How to Meet Students’ Behavioral Needs Using PBIS

Sandra Burns
Sandra Burns
Elementary School Principal; M.Ed. in Educational Leadership
Smiling boy receiving a ribbon from a teacher in a classroom.

What is PBIS?

The acronym PBIS stands for Positive Behavior Interventions and Supports. PBIS is often a whole school approach that addresses behavior concerns while highlighting the positive behavior that is displayed throughout a school building. This also includes systemic and unique strategies for all students to achieve social and learning outcomes while preventing problem behaviors within our entire student population. PBIS promotes and encourages positive social behavior, but it also greatly impacts the climate of our schools, as well as applies function-based problem solving to address the needs of individualized students who tend to engage in repeated behavior problems.

An additional strength of using PBIS throughout a school building is that it engages all of the staff throughout the building (including admin, teachers, paras, the nurse, custodian, cafeteria workers, volunteers, and bus drivers) in routine reflection and data-based decision making to guide intervention based decisions when trying to address any behavior concerns that may occur.

Student Behavioral Needs Met Through PBIS

The goal of PBIS is to approach behavior in a positive manner. Students are rewarded for making positive choices and face consequences for poor choices, as opposed to what was in place for years past, solely being punished for wrong doing. It is up to the staff to ensure that students are explicitly taught expected behaviors so that they are aware of what is acceptable and that they will be held accountable for their actions. We can’t assume students all know how to walk down the hall, stand in the lunch line, know the playground rules, or even assume that they know proper and appropriate etiquette in the restroom or cafeteria. Teachers can teach the same lessons from grade level to grade level using the same vocabulary and reviewing expectations so that students are aware of what is appropriate in all settings of the school regardless of who their teacher is or what class they are attending.

Because PBIS is a multi-tiered behavior system, students who do not reach their behavioral goals may receive higher levels of support and interventions to help them do so. Often students who have difficulties with staying on task, keeping their hands to themselves, making inappropriate comments, or just not being kind to others benefit from PBIS programs that are implemented with fidelity. When everyone, including staff and students, are all on the same page, it’s more likely that the PBIS program will diminish the undesirable behaviors that are in place and the outcome will be a completely different mindset of a school building as well as a positive approach to working with students.

PBIS Strategies to Implement in Your Classroom

Clear Expectations and Positive Reinforcements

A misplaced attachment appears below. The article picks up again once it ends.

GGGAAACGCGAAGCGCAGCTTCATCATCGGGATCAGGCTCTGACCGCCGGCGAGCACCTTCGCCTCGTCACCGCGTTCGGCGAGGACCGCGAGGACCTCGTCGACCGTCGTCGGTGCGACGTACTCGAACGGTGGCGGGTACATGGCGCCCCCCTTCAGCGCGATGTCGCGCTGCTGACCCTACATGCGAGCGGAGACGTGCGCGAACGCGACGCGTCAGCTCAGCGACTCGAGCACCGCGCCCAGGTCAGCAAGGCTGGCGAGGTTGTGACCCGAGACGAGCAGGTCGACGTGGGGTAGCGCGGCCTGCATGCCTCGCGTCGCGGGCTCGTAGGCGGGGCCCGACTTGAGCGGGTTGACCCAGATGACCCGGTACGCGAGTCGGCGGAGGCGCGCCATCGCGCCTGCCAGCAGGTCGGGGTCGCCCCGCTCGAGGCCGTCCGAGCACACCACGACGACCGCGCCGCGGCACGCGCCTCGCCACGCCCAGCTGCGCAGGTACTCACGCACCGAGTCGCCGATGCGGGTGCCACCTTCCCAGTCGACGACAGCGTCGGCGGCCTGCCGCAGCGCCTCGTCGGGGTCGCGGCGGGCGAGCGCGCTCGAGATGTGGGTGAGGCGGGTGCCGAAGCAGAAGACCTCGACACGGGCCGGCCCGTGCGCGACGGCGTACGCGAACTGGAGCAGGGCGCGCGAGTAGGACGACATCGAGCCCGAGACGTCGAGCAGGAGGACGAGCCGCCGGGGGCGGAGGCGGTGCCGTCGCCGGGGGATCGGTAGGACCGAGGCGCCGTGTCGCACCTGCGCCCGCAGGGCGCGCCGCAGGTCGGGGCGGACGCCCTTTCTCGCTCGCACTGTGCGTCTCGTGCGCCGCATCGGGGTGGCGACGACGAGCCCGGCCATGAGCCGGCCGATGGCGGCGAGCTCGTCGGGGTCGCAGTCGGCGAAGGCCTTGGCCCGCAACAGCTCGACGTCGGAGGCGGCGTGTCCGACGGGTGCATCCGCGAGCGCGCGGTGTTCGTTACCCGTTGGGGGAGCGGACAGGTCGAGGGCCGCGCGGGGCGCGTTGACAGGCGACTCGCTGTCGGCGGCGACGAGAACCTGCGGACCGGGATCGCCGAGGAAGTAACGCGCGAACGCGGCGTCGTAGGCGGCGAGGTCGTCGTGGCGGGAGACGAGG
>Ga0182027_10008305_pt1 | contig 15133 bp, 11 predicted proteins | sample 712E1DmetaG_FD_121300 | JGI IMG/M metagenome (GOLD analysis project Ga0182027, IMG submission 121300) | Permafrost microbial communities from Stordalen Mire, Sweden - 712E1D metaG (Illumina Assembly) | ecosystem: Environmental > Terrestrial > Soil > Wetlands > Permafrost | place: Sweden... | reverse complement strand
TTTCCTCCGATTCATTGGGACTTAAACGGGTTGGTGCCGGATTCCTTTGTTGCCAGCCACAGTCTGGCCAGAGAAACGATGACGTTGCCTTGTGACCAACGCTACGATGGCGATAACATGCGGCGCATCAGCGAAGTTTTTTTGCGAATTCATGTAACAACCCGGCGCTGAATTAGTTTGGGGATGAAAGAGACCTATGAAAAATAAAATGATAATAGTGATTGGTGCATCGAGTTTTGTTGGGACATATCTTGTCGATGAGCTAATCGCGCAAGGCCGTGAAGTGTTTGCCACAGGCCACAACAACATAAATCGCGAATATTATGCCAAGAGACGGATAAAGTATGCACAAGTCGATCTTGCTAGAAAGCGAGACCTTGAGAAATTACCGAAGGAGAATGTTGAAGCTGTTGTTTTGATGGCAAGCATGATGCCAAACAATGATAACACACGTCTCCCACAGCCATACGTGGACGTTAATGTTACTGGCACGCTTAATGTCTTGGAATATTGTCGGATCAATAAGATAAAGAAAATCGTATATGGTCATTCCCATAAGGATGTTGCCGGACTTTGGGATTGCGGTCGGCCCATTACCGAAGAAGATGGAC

Often, teachers may feel as if they are left defeated when dealing with students who have attention issues and are off task. Having clear expectations as well as providing immediate positive reinforcements will assist with keeping students on task. Often an immediate reinforcement can be something as simple as verbal praise or a visual prompt. Reinforcement does not have to be something that is tangible. Praise can go a very long way. Visual or physical prompts such as a quick high five or thumbs up is enough to keep a student on task. These “feel good” moments for our students are often small gestures that they crave and look forward to receiving.

Know Your Students

Some teachers give praise often and may have more challenging behaviors in their classroom that require a little more than just a verbal reinforcement. Knowing your students and their interests is the key to providing tangible reinforcements that are motivational. If you have a classroom full of first graders and you decide to set a goal and reward the students with reptile stickers, how much of a reinforcement would this be if 75% of your students do not like reptiles? We want to be creative with our incentives as well as know what will truly motivate our students to give their very best each day.

Be Immediate and Consistent

Being immediate and consistent is bound to provide structure and promote positivity within your classroom. A token economy is often part of a successful PBIS program as it provides an immediate incentive for students. Often classroom stores are used and this provides an incentive for students to work up to items that they would like to earn. Seeing others earn rewards often is a motivator within itself and this too can cause behaviors to diminish in the classroom. We all know that behaviors often are very contagious. This is true when promoting positive behavior within your classroom as well.

Never Take Away Incentives

One huge factor of PBIS and implementing this into your classroom is that you never take away something that a student has earned. If we put this into adult terms, if we were to make a mistake or have poor judgement when working on a task, our boss would not take away our paycheck. This goes the same for students who earn different incentives within the school. If we begin to take things away, what would be the motivation to earn them? We want our students to work hard in earning these incentives and have the opportunity to enjoy what they have earned. As the bar is raised, the students will work harder and the behaviors will diminish.

User error is often the reason why some PBIS programs are not a success. As we implement PBIS into our schools and truly know our kids and have the staff who come into contact with our students all on the same page, there is a greater chance of the program being a success and the problematic student behaviors will no longer be a concern.

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